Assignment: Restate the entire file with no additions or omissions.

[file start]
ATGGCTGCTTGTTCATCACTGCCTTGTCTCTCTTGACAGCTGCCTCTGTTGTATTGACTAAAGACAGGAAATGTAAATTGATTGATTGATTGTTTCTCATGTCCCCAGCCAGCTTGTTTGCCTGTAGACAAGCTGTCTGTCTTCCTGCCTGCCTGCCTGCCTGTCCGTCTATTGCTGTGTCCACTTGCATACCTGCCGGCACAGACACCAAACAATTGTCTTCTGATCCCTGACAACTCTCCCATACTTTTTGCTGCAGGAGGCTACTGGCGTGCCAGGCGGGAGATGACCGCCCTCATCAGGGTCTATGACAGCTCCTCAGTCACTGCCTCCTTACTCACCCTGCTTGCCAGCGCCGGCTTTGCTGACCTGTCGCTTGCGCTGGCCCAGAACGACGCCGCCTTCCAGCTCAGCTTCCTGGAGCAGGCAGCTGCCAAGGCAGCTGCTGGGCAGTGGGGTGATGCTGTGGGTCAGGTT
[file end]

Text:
ATGGCTGCTTGTTCATCACTGCCTTGTCTCTCTTGACAGCTGCCTCTGTTGTATTGACTAAAGACAGGAAATGTAAATTGATTGATTGATTGTTTCTCATGTCCCCAGCCAGCTTGTTTGCCTGTAGACAAGCTGTCTGTCTTCCTGCCTGCCTGCCTGCCTGTCCGTCTATTGCTGTGTCCACTTGCATACCTGCCGGCACAGACACCAAACAATTGTCTTCTGATCCCTGACAACTCTCCCATACTTTTTGCTGCAGGAGGCTACTGGCGTGCCAGGCGGGAGATGACCGCCCTCATCAGGGTCTATGACAGCTCCTCAGTCACTGCCTCCTTACTCACCCTGCTTGCCAGCGCCGGCTTTGCTGACCTGTCGCTTGCGCTGGCCCAGAACGACGCCGCCTTCCAGCTCAGCTTCCTGGAGCAGGCAGCTGCCAAGGCAGCTGCTGGGCAGTGGGGTGATGCTGTGGGTCAGGTT